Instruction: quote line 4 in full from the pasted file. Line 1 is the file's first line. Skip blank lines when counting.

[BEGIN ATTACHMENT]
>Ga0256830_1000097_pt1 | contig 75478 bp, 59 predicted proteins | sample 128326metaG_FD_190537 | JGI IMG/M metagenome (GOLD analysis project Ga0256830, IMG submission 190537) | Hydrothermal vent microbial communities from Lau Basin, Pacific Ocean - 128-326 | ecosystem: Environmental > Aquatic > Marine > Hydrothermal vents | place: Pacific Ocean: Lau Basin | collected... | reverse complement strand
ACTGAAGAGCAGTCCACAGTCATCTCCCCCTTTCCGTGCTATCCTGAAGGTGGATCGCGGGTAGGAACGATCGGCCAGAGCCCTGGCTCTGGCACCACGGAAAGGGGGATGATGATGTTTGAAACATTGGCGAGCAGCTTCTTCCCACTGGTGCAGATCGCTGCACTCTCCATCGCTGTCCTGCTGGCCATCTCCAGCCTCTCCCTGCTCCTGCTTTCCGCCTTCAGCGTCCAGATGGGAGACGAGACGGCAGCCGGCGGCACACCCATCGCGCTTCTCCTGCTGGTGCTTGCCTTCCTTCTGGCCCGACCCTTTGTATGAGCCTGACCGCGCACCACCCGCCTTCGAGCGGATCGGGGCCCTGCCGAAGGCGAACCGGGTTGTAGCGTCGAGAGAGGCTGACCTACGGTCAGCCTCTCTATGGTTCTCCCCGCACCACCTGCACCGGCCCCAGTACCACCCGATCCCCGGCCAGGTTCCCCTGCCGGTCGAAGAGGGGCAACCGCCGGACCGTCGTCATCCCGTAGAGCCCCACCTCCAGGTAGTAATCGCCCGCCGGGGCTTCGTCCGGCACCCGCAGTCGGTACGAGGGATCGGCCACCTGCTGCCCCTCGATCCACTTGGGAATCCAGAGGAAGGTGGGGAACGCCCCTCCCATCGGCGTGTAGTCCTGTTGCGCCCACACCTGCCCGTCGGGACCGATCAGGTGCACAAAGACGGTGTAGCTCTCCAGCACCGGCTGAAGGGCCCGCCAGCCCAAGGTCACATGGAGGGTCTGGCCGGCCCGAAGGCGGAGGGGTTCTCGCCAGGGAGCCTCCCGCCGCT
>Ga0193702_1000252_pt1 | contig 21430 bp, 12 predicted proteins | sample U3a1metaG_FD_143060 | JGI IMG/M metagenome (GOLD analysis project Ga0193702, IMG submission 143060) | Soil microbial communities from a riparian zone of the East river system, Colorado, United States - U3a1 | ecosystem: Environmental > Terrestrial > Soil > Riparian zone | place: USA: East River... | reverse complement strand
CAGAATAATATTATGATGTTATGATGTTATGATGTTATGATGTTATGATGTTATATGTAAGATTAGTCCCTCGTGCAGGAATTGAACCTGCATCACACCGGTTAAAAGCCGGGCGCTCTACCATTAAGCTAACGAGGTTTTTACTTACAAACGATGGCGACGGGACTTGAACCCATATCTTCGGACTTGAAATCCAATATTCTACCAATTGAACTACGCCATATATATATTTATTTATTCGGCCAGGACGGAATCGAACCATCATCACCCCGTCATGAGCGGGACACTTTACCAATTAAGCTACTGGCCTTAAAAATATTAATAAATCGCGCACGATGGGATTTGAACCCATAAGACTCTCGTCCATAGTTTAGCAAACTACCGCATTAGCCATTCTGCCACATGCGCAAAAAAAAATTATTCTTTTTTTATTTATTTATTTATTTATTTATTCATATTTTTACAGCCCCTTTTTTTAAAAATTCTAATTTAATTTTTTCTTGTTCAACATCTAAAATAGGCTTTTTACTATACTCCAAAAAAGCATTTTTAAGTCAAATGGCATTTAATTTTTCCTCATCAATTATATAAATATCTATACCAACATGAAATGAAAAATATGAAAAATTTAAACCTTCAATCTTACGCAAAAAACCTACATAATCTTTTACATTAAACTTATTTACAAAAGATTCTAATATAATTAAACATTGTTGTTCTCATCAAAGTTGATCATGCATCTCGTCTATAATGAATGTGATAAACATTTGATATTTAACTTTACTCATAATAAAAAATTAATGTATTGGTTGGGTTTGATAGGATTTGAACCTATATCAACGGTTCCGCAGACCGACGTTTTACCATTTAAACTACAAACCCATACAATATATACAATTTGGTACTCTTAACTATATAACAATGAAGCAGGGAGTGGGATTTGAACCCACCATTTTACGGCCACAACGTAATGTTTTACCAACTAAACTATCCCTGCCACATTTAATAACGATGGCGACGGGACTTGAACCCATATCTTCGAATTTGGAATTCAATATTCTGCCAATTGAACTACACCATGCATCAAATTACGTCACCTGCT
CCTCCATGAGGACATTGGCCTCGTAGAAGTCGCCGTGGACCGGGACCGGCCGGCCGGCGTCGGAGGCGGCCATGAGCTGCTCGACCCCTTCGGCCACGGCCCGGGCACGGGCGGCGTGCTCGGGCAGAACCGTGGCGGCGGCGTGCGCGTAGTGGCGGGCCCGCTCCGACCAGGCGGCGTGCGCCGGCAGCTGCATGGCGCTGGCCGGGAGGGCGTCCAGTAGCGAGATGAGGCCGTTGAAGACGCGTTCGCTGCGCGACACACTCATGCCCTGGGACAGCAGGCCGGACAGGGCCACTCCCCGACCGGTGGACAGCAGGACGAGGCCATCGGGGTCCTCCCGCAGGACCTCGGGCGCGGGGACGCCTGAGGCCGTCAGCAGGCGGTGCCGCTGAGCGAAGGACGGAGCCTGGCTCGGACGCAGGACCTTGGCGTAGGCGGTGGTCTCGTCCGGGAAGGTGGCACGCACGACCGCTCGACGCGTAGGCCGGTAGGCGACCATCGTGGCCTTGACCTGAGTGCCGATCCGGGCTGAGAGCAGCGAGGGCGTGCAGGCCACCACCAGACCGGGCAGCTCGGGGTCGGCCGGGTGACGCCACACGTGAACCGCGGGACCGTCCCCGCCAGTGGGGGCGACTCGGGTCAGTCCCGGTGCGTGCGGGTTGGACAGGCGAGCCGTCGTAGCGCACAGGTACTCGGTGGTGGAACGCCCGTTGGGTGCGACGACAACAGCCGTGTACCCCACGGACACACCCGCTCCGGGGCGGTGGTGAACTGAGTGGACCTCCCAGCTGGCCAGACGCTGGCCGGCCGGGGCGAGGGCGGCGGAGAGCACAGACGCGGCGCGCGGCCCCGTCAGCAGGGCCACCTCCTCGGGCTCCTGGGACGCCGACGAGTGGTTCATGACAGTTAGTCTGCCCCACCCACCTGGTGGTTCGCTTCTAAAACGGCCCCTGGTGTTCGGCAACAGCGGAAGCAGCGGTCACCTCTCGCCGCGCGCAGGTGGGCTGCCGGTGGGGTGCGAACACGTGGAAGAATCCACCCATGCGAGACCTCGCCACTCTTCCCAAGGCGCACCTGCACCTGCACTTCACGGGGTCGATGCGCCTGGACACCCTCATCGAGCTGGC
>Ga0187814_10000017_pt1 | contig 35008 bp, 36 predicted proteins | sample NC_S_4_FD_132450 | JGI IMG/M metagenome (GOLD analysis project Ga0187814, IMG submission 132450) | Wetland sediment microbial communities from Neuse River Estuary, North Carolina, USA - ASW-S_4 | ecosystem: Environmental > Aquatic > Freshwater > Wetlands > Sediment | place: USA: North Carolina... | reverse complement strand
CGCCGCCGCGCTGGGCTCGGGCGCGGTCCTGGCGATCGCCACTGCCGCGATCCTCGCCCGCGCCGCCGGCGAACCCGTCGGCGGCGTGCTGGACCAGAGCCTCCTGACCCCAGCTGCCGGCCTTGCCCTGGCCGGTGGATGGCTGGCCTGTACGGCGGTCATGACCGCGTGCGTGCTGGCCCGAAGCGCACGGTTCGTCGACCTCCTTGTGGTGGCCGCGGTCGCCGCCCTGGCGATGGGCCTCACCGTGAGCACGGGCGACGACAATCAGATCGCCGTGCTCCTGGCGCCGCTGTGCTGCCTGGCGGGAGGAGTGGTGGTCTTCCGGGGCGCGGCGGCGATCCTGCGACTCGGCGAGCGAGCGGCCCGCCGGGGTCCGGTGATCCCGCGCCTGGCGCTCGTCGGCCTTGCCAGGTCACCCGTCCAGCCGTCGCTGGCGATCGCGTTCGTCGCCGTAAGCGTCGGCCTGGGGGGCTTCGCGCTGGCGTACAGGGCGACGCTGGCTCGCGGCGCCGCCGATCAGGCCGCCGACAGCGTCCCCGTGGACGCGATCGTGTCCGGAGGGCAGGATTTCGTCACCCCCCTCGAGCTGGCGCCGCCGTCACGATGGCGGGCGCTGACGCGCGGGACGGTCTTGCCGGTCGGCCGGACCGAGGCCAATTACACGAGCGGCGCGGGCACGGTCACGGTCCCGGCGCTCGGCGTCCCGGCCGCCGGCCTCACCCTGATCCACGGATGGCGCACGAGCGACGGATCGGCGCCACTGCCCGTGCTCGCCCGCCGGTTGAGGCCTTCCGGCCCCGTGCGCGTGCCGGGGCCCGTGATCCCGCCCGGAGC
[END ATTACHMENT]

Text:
CAGAATAATATTATGATGTTATGATGTTATGATGTTATGATGTTATGATGTTATATGTAAGATTAGTCCCTCGTGCAGGAATTGAACCTGCATCACACCGGTTAAAAGCCGGGCGCTCTACCATTAAGCTAACGAGGTTTTTACTTACAAACGATGGCGACGGGACTTGAACCCATATCTTCGGACTTGAAATCCAATATTCTACCAATTGAACTACGCCATATATATATTTATTTATTCGGCCAGGACGGAATCGAACCATCATCACCCCGTCATGAGCGGGACACTTTACCAATTAAGCTACTGGCCTTAAAAATATTAATAAATCGCGCACGATGGGATTTGAACCCATAAGACTCTCGTCCATAGTTTAGCAAACTACCGCATTAGCCATTCTGCCACATGCGCAAAAAAAAATTATTCTTTTTTTATTTATTTATTTATTTATTTATTCATATTTTTACAGCCCCTTTTTTTAAAAATTCTAATTTAATTTTTTCTTGTTCAACATCTAAAATAGGCTTTTTACTATACTCCAAAAAAGCATTTTTAAGTCAAATGGCATTTAATTTTTCCTCATCAATTATATAAATATCTATACCAACATGAAATGAAAAATATGAAAAATTTAAACCTTCAATCTTACGCAAAAAACCTACATAATCTTTTACATTAAACTTATTTACAAAAGATTCTAATATAATTAAACATTGTTGTTCTCATCAAAGTTGATCATGCATCTCGTCTATAATGAATGTGATAAACATTTGATATTTAACTTTACTCATAATAAAAAATTAATGTATTGGTTGGGTTTGATAGGATTTGAACCTATATCAACGGTTCCGCAGACCGACGTTTTACCATTTAAACTACAAACCCATACAATATATACAATTTGGTACTCTTAACTATATAACAATGAAGCAGGGAGTGGGATTTGAACCCACCATTTTACGGCCACAACGTAATGTTTTACCAACTAAACTATCCCTGCCACATTTAATAACGATGGCGACGGGACTTGAACCCATATCTTCGAATTTGGAATTCAATATTCTGCCAATTGAACTACACCATGCATCAAATTACGTCACCTGCT